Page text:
Posted by & filed under Consciousness, Personality, Personality in Aging, Stress: Coping Reducing, The Self.

Description: Whether the year and then some that we have been engaged by the pandemic will result in people’s personalities seeming to have changed once we get to see them and spend time with them face-to-face again is an interesting question. But how about this question. Do you want to be a different sort of person after the pandemic than you were before? Of course, we are wanting to get back to what we did before but are there ways in which we would like to do things differently once our freedom of social engagement and movement returns? Are there parts of your personality you would like to do differently? Is such change possible and if so, how would you go about doing it? Think about this last question for a moment and then have a read through the article linked below to see what research suggests about how you might be able to answer it.

Source: You Can Be a Different Person After the Pandemic, Olga Khazan, The New York Times.

Date: April 6, 2021

Photo Credit:  Image by Alexandra Haynak from Pixabay

Article Link:

If our personality, as assessed by the factors of the Big 5 model for example, is a summary of our social behavior rather than a manifestation of our base character or our genetic make-up then, perhaps, it IS more open to change than we suspect or believe. For many people, having had to step back from social interaction over this past Covid-infected year has provided a bit of perspective on the questions of “how do I want to be and what do I want to do”? The research reported on in the linked article clearly indicate that significant personality change is very possible and can be enacted by deciding to act differently. Purposefully behaving in ways that you would like to have become part of your behavioral repertoire (your personality), in fact, seem to produce exactly those results. As some say, fake it ‘til you make it, actually works. So, make a plan, work out some scripts and get ready to emerge from isolation ready to work on becoming a different person!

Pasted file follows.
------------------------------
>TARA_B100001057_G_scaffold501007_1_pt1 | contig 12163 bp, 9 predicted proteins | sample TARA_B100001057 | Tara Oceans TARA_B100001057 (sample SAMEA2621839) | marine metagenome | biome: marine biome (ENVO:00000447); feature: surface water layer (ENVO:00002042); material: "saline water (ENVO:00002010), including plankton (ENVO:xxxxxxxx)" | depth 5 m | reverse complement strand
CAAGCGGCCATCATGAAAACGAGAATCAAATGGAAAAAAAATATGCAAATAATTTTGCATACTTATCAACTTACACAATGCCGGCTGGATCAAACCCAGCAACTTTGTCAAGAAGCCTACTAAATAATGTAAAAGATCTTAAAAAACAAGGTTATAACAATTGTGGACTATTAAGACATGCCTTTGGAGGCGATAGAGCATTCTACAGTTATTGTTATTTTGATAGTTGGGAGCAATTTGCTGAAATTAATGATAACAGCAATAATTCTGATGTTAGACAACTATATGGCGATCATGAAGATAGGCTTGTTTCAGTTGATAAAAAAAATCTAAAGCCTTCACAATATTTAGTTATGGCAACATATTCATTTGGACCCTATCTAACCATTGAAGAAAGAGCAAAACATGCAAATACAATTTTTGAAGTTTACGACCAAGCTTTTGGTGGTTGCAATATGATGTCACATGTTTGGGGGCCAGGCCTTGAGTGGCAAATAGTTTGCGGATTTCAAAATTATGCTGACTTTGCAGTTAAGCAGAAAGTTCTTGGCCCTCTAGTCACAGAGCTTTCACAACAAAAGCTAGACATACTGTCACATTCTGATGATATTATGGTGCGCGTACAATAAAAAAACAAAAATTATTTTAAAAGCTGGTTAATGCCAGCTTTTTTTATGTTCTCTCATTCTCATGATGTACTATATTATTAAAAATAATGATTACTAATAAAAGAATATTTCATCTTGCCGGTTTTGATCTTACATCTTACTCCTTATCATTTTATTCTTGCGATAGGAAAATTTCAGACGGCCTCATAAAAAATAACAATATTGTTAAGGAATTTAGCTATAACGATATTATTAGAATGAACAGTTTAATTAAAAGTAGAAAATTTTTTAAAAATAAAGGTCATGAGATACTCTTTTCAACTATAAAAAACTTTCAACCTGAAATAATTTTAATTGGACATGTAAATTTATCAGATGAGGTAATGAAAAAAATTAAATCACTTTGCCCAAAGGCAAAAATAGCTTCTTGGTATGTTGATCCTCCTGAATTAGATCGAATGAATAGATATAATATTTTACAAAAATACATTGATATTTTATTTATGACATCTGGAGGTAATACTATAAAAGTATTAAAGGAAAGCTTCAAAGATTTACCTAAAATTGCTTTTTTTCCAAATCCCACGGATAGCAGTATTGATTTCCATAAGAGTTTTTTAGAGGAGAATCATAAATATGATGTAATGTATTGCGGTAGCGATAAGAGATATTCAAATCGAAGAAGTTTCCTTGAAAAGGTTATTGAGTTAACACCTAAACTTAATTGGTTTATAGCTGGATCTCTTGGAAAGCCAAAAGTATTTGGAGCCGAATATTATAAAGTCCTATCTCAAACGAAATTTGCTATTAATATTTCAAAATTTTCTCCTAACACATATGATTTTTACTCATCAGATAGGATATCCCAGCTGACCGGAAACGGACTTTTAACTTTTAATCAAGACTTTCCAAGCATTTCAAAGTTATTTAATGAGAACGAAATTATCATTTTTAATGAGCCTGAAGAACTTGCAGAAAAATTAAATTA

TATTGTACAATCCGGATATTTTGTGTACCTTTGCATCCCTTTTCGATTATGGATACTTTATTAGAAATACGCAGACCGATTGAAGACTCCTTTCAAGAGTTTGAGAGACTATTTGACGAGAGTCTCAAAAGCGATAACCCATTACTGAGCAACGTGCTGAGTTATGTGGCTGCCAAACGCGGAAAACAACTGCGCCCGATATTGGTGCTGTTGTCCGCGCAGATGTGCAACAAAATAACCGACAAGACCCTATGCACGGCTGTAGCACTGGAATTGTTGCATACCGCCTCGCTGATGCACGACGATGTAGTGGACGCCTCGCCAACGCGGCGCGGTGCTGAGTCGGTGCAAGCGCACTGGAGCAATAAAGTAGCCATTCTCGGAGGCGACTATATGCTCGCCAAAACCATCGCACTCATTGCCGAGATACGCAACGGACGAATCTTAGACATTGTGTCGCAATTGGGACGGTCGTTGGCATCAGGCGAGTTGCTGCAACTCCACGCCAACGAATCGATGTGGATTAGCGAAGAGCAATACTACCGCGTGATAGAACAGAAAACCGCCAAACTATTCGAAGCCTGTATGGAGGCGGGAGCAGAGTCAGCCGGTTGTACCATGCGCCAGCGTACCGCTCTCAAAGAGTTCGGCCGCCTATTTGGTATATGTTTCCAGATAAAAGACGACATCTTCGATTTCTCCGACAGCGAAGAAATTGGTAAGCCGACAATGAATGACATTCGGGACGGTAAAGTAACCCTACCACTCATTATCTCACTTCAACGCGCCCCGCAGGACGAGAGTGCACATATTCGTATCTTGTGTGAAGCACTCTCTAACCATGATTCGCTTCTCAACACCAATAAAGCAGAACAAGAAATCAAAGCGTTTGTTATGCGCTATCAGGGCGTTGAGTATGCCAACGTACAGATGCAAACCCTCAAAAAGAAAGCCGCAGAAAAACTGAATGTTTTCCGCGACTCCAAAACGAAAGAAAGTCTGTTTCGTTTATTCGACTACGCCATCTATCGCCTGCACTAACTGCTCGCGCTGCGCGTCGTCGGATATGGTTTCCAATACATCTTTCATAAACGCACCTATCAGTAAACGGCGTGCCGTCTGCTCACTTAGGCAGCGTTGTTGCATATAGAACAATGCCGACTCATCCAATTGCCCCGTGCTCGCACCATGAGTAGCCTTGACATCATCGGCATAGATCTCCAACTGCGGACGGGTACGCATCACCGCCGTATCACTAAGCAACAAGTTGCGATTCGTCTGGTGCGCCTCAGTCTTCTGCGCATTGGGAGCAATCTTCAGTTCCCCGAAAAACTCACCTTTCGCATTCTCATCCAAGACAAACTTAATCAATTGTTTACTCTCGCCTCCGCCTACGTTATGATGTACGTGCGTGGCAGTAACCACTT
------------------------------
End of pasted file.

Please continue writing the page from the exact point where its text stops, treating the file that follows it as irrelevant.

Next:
Questions for Discussion:  

  1. How flexible are people’s personality prfiles?
  2. What sorts of things can people do to shift one or more of their personality dimension scores in directions that they want to shift towards?
  3. Given the research on the changeability of personality discussed in the linked article how would you describe the nature and structure of personality in general?

References (Read Further):

Göllner, R., Damian, R. I., Rose, N., Spengler, M., Trautwein, U., Nagengast, B., & Roberts, B. W. (2017). Is doing your homework associated with becoming more conscientious? Journal of Research in Personality, 71, 1-12. Abstract Link

Roberts, B. W., Luo, J., Briley, D. A., Chow, P. I., Su, R., & Hill, P. L. (2017). A systematic review of personality trait change through intervention. Psychological Bulletin, 143(2), 117. Link

Stieger, M., Flückiger, C., Rüegger, D., Kowatsch, T., Roberts, B. W., & Allemand, M. (2021). Changing personality traits with the help of a digital personality change intervention. Proceedings of the National Academy of Sciences, 118(8). Link

Hudson, N. W., & Fraley, R. C. (2015). Volitional personality trait change: Can people choose to change their personality traits?. Journal of personality and social psychology, 109(3), 490. Link

Roberts, B. W., Walton, K. E., & Viechtbauer, W. (2006). Patterns of mean-level change in personality traits across the life course: a meta-analysis of longitudinal studies. Psychological bulletin, 132(1), 1. Link

Allemand, M., & Flückiger, C. (2017). Changing personality traits: Some considerations from psychotherapy process-outcome research for intervention efforts on intentional personality change. Journal of Psychotherapy Integration, 27(4), 476. Link

Dweck, C. S. (2008). Can personality be changed? The role of beliefs in personality and change. Current directions in psychological science, 17(6), 391-394. Link

Hudson, N. W., Briley, D. A., Chopik, W. J., & Derringer, J. (2019). You have to follow through: Attaining behavioral change goals predicts volitional personality change. Journal of Personality and Social Psychology, 117(4), 839. Link